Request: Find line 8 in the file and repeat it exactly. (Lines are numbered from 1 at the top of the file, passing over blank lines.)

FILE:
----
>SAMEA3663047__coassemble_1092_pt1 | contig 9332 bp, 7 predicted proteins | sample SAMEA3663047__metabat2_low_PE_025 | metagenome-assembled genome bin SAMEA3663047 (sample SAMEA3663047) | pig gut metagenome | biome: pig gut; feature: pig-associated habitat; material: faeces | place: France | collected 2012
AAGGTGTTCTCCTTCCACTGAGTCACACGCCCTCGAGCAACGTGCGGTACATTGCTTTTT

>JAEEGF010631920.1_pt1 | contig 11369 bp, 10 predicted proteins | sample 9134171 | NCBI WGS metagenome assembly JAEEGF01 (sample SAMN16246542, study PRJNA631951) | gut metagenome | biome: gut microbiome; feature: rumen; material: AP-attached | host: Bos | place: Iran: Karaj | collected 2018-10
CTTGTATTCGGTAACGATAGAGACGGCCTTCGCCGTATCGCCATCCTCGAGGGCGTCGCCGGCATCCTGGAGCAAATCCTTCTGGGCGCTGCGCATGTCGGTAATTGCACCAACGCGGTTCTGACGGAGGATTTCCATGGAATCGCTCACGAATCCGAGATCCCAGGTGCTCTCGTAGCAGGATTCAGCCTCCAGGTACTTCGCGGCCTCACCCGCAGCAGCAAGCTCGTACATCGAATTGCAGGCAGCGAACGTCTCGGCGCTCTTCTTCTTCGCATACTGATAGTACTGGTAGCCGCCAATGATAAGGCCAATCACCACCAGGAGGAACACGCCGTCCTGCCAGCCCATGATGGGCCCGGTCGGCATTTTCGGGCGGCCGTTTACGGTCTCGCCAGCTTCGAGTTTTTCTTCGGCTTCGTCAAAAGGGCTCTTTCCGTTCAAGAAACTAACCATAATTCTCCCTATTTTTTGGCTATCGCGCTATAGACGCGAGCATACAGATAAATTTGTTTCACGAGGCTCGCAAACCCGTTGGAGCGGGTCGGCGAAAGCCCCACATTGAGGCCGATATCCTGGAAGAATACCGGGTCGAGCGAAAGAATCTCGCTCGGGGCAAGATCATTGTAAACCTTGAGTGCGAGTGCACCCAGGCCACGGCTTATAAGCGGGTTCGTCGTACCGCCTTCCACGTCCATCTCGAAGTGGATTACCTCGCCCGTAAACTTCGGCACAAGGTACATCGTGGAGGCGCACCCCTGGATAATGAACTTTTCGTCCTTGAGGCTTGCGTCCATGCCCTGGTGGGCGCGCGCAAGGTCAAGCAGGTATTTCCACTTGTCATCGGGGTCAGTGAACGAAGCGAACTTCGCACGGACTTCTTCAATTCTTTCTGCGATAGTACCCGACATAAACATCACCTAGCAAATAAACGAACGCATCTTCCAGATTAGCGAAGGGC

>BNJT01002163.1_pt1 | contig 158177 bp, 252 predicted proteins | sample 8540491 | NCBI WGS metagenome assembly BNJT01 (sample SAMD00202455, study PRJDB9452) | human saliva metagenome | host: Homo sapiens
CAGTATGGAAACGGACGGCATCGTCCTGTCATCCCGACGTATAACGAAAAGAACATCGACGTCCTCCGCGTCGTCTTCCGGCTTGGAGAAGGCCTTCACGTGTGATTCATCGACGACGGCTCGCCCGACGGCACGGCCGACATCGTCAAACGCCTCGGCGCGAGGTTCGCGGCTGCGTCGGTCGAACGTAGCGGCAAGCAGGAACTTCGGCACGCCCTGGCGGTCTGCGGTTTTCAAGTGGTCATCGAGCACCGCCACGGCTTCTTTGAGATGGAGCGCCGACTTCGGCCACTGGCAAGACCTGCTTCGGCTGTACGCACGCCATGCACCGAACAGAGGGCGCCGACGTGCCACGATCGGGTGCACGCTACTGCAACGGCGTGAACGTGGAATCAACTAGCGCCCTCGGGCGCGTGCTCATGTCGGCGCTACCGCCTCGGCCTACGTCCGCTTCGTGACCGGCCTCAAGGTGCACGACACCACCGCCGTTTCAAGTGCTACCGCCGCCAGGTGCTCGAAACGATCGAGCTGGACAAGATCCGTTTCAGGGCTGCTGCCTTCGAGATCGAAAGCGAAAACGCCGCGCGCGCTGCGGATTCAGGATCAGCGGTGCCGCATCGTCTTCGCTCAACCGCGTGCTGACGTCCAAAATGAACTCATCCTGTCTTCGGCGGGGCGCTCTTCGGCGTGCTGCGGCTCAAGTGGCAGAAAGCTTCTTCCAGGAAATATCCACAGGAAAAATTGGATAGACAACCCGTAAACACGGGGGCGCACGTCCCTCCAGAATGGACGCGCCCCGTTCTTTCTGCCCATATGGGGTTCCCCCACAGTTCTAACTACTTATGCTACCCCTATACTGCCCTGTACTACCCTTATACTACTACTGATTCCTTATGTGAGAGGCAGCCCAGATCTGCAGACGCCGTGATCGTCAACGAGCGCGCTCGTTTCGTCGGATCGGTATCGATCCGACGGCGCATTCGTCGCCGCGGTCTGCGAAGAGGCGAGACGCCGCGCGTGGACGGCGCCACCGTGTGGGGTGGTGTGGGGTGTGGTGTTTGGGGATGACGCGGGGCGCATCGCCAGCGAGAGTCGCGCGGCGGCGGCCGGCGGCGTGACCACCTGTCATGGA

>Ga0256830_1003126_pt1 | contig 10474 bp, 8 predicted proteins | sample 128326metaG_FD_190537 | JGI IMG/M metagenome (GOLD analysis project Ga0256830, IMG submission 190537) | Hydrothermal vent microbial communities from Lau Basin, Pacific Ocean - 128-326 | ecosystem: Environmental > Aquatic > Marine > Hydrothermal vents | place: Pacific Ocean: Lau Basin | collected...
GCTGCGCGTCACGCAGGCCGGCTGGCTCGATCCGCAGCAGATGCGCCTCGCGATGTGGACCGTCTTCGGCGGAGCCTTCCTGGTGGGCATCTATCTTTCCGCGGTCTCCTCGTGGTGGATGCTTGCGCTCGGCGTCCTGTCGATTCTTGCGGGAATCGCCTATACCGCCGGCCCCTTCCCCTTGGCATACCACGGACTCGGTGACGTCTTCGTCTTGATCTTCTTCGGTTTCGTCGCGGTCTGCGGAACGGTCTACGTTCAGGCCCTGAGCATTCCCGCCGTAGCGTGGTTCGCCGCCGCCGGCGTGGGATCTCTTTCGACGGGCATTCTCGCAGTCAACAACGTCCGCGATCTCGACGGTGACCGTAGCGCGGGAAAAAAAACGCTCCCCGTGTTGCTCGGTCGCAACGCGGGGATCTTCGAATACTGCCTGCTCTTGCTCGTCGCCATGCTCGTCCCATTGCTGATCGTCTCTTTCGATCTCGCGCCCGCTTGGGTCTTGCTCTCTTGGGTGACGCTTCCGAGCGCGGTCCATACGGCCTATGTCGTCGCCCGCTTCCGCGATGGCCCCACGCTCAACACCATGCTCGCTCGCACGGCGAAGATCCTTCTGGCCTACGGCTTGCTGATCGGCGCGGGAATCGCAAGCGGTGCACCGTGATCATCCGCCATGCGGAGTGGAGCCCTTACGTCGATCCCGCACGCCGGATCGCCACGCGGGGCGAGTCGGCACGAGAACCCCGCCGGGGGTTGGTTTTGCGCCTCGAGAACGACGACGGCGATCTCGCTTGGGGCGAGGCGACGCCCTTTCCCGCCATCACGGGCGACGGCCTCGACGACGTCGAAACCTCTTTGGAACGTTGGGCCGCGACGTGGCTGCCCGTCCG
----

GCTGCGCGTCACGCAGGCCGGCTGGCTCGATCCGCAGCAGATGCGCCTCGCGATGTGGACCGTCTTCGGCGGAGCCTTCCTGGTGGGCATCTATCTTTCCGCGGTCTCCTCGTGGTGGATGCTTGCGCTCGGCGTCCTGTCGATTCTTGCGGGAATCGCCTATACCGCCGGCCCCTTCCCCTTGGCATACCACGGACTCGGTGACGTCTTCGTCTTGATCTTCTTCGGTTTCGTCGCGGTCTGCGGAACGGTCTACGTTCAGGCCCTGAGCATTCCCGCCGTAGCGTGGTTCGCCGCCGCCGGCGTGGGATCTCTTTCGACGGGCATTCTCGCAGTCAACAACGTCCGCGATCTCGACGGTGACCGTAGCGCGGGAAAAAAAACGCTCCCCGTGTTGCTCGGTCGCAACGCGGGGATCTTCGAATACTGCCTGCTCTTGCTCGTCGCCATGCTCGTCCCATTGCTGATCGTCTCTTTCGATCTCGCGCCCGCTTGGGTCTTGCTCTCTTGGGTGACGCTTCCGAGCGCGGTCCATACGGCCTATGTCGTCGCCCGCTTCCGCGATGGCCCCACGCTCAACACCATGCTCGCTCGCACGGCGAAGATCCTTCTGGCCTACGGCTTGCTGATCGGCGCGGGAATCGCAAGCGGTGCACCGTGATCATCCGCCATGCGGAGTGGAGCCCTTACGTCGATCCCGCACGCCGGATCGCCACGCGGGGCGAGTCGGCACGAGAACCCCGCCGGGGGTTGGTTTTGCGCCTCGAGAACGACGACGGCGATCTCGCTTGGGGCGAGGCGACGCCCTTTCCCGCCATCACGGGCGACGGCCTCGACGACGTCGAAACCTCTTTGGAACGTTGGGCCGCGACGTGGCTGCCCGTCCG